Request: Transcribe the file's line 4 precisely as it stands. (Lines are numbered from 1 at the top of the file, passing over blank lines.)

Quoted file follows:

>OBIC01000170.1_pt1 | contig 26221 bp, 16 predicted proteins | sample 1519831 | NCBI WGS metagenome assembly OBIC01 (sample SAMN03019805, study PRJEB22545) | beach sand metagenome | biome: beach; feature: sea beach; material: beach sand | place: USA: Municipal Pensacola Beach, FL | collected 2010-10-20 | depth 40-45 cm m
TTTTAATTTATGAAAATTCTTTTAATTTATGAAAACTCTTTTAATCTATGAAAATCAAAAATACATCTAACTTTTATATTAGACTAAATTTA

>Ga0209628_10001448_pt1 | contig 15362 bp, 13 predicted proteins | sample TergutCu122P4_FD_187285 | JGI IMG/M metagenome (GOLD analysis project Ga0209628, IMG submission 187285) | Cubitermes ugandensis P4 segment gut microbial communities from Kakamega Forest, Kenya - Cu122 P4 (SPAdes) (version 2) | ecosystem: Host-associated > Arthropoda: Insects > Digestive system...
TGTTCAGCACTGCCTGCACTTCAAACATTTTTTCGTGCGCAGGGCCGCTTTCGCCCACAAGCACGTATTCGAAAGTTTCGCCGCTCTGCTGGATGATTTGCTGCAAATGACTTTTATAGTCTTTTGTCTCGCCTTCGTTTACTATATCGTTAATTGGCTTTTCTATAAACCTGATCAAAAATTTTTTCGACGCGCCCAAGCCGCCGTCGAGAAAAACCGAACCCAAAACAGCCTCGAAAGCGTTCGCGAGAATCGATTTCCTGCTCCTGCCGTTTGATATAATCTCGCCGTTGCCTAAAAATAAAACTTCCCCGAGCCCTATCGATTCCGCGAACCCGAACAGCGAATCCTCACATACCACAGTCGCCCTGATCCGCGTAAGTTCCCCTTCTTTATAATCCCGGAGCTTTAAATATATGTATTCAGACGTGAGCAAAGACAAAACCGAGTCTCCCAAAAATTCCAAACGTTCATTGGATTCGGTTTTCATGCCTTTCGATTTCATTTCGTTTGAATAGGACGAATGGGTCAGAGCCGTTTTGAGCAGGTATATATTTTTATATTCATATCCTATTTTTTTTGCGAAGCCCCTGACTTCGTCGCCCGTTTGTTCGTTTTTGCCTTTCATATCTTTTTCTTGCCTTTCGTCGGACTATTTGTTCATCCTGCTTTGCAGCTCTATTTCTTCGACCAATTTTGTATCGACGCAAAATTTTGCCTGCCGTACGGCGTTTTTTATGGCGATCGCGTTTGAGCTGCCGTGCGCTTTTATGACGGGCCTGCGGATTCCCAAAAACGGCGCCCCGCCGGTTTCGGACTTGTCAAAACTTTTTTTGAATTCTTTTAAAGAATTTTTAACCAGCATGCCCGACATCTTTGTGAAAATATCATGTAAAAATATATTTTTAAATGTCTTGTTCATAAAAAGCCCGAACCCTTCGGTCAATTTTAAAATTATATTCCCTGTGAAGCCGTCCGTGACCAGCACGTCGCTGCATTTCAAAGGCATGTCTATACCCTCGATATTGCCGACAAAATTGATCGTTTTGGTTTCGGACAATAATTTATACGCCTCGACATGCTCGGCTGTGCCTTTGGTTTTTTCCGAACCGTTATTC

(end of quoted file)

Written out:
TGTTCAGCACTGCCTGCACTTCAAACATTTTTTCGTGCGCAGGGCCGCTTTCGCCCACAAGCACGTATTCGAAAGTTTCGCCGCTCTGCTGGATGATTTGCTGCAAATGACTTTTATAGTCTTTTGTCTCGCCTTCGTTTACTATATCGTTAATTGGCTTTTCTATAAACCTGATCAAAAATTTTTTCGACGCGCCCAAGCCGCCGTCGAGAAAAACCGAACCCAAAACAGCCTCGAAAGCGTTCGCGAGAATCGATTTCCTGCTCCTGCCGTTTGATATAATCTCGCCGTTGCCTAAAAATAAAACTTCCCCGAGCCCTATCGATTCCGCGAACCCGAACAGCGAATCCTCACATACCACAGTCGCCCTGATCCGCGTAAGTTCCCCTTCTTTATAATCCCGGAGCTTTAAATATATGTATTCAGACGTGAGCAAAGACAAAACCGAGTCTCCCAAAAATTCCAAACGTTCATTGGATTCGGTTTTCATGCCTTTCGATTTCATTTCGTTTGAATAGGACGAATGGGTCAGAGCCGTTTTGAGCAGGTATATATTTTTATATTCATATCCTATTTTTTTTGCGAAGCCCCTGACTTCGTCGCCCGTTTGTTCGTTTTTGCCTTTCATATCTTTTTCTTGCCTTTCGTCGGACTATTTGTTCATCCTGCTTTGCAGCTCTATTTCTTCGACCAATTTTGTATCGACGCAAAATTTTGCCTGCCGTACGGCGTTTTTTATGGCGATCGCGTTTGAGCTGCCGTGCGCTTTTATGACGGGCCTGCGGATTCCCAAAAACGGCGCCCCGCCGGTTTCGGACTTGTCAAAACTTTTTTTGAATTCTTTTAAAGAATTTTTAACCAGCATGCCCGACATCTTTGTGAAAATATCATGTAAAAATATATTTTTAAATGTCTTGTTCATAAAAAGCCCGAACCCTTCGGTCAATTTTAAAATTATATTCCCTGTGAAGCCGTCCGTGACCAGCACGTCGCTGCATTTCAAAGGCATGTCTATACCCTCGATATTGCCGACAAAATTGATCGTTTTGGTTTCGGACAATAATTTATACGCCTCGACATGCTCGGCTGTGCCTTTGGTTTTTTCCGAACCGTTATTC